A lot of people seem to have the notion that it’s during the first draft of a novel or article where the writer uses their powers to the fullest, and that the editing and drafting process is mechanical or boring. I would say the opposite is true: it’s during the drafting process that the real magic happens. I should know, since I just finished up my newest novel, A Rapturous Occasion, and edited it myself (in a perfect world, a trained professional would do this, but I simply don’t have the budget to hire one). If you’re in my position, and have either completed a manuscript or are nearing the end, please read this brief guide on how to get the most out of the self-editing process.
1) Your first draft isn’t sacred:
Unless you’re styling yourself after beatnik writers, there’s no reason to treat your first draft like it’s untouchable. True, sometimes the first thoughts you have are the best, and on some occasions, it’s actually imperfections in a work that will lend themselves to your book’s greatness. Other times, the first draft is sloppy or over-written. You have to be objective when you’re reading it. I’d recommend going so far as to pretend the manuscript wasn’t written by you. On numerous occasions, I’ve had to cut out whole paragraphs or even pages that originally took me hours to write. It wasn’t easy, but in the end, the story benefitted from the omissions.
2) Just because your done with the manuscript, don’t think the creative process is over:
When your editing, try to keep your brain out of the analytical mode–that is, if you’re reading your manuscript, and you have an idea for a scene or an added bit of dialogue, don’t be afraid to add it in. I find a lot of my best dialogue or descriptions come during the editing process.
3) Learn to use your word processor:
I’ve known the basics on how to use a word processor for years, but it wasn’t until I was submitting my first book for publication (The Madness of Art: Short Stories) that I learned how to use many of its functions. If your self-publishing a book, make sure to learn how to use page breaks and section breaks. Page breaks help you arrange your chapters. For instance, you’re likely going to reformat your text into a 5.5 x 8.5 or 6 x 9 size when you finish up. If you don’t use page breaks, your text will be all over the place when you modify the size, but if you use page breaks, your book should look okay. Section breaks are important to learn how to use too because they play a big role in your page numbering–you don’t want page numbers on your title or copyright pages.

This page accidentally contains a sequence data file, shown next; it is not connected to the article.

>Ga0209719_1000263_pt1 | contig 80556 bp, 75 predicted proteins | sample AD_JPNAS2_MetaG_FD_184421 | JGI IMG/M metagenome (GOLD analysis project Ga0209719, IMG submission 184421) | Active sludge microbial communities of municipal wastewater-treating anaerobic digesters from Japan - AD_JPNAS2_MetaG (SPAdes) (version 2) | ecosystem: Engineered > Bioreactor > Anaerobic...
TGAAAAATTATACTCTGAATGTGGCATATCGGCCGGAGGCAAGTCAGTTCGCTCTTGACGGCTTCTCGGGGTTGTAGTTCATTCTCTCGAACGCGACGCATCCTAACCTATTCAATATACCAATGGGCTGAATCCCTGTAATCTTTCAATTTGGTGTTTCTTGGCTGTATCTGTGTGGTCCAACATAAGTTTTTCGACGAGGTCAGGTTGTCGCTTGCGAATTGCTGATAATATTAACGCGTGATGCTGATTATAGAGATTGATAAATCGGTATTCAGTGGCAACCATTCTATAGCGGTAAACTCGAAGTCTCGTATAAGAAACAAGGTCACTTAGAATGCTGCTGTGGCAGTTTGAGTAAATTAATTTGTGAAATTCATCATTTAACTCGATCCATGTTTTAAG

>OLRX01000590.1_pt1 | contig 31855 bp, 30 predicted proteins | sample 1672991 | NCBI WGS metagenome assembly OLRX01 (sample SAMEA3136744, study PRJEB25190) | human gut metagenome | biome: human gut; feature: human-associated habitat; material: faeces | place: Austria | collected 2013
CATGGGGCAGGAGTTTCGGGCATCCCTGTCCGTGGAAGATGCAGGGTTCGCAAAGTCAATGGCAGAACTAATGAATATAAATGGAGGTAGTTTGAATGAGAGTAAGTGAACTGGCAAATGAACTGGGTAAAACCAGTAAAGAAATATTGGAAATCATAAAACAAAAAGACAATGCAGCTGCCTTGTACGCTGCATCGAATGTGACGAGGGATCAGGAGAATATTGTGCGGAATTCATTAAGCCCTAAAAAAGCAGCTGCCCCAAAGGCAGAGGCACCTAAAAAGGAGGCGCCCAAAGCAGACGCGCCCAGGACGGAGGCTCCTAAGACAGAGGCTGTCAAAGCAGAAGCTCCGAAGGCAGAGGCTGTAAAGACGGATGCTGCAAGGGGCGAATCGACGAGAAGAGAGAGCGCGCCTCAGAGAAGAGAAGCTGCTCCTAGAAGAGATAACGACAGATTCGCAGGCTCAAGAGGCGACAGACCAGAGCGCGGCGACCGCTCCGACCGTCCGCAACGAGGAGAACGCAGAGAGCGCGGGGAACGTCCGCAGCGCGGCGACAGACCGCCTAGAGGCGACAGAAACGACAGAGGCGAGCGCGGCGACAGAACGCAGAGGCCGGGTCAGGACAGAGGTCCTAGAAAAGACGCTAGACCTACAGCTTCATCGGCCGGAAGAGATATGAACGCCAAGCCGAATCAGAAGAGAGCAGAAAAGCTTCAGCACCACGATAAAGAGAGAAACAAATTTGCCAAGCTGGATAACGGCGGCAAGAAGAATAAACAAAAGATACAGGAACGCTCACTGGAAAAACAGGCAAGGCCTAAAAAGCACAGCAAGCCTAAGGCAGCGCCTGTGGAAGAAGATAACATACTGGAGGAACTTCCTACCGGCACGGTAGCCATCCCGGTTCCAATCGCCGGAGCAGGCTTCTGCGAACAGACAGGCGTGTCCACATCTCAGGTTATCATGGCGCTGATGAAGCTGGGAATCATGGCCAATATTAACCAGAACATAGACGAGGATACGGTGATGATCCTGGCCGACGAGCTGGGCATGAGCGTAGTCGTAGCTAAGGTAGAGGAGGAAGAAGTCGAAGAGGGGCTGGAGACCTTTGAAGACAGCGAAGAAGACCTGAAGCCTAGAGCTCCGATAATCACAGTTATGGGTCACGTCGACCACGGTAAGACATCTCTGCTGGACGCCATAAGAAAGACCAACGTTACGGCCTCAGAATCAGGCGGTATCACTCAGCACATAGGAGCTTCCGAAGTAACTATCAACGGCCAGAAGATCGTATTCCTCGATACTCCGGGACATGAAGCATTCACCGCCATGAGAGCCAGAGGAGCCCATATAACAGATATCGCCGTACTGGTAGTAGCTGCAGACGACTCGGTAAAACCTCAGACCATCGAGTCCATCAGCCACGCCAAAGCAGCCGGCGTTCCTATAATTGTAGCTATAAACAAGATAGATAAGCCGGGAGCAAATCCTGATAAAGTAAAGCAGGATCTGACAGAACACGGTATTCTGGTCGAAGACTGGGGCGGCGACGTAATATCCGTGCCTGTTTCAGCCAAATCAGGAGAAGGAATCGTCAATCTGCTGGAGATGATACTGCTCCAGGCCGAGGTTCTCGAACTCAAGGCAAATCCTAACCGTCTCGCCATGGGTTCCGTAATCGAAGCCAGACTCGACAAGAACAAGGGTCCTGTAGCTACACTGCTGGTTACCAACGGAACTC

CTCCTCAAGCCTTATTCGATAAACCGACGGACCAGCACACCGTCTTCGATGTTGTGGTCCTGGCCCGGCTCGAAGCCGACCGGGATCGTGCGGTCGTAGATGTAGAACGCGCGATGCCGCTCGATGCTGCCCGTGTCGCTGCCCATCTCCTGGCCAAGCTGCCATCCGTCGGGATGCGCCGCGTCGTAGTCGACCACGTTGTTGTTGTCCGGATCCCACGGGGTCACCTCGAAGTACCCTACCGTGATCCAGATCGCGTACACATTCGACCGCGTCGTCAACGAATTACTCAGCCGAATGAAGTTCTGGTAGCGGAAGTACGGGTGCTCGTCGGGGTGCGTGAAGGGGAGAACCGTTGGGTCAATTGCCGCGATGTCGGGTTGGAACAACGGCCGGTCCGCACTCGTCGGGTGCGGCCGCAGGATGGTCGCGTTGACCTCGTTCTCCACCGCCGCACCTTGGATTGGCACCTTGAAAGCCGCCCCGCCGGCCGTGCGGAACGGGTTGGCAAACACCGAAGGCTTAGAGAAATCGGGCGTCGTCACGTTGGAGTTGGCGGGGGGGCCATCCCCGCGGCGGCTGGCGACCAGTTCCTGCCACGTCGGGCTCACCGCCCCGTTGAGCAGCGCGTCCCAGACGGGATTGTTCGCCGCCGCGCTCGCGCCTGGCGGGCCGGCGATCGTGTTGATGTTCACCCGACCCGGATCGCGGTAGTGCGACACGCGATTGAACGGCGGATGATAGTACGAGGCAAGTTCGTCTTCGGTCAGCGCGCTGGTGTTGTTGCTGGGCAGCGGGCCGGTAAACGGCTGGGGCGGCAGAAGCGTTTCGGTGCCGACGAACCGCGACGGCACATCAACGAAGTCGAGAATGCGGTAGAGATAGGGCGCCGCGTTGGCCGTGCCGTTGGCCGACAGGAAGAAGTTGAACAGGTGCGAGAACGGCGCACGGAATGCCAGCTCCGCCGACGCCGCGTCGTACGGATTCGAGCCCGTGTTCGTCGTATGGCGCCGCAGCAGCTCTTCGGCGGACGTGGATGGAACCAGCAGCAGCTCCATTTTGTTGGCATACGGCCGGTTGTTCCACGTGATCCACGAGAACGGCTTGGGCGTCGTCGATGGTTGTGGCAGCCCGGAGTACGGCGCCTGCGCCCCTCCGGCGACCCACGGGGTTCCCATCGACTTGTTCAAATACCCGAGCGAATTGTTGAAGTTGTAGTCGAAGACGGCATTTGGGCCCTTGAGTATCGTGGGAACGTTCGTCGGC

4) Learn how to use the search function on your word processor:
Your word processor most likely has the ability to search through your text for whatever word you type in. If you use Apple’s Pages program, go to “edit,” scroll down to “find” then click on “search.” This lets you pick out words in your manuscript and quickly find things that might be errors. This was a huge help for me while finishing A Rapturous Occasion. One reason is because about twenty pages into the story, I decided I didn’t like the names I’d given my characters. With the search function, I was able to quickly find the occasions when I used the now defunct names and replace them. That would have been a real embrarassment if I hadn’t. The other perk is, I was able to find the words I overuse. I think every writer has stock phrases that will annoy a reader. In my case, a big one for me is using the word “more.” By using the search bar, I was able to take out about ten uses of “more” from my manuscript.
5) When in doubt, read a sentence aloud.
Sometimes a sentence will seem semantically sound, but phonetically it can be a nightmare. You want your sentences to sound okay. As an art, writing should appeal to the eye and to the ear. There were many instances in A Rapturous Occasion where sentences made perfect sense, but were atrocious. Odds are, if you read a sentence aloud and find yourself tongue-tied, that sentence has to be fixed.
Okay, I hope these tips will help you in your editing process–if you have questions, write them in the comments box and I’ll try to help you out.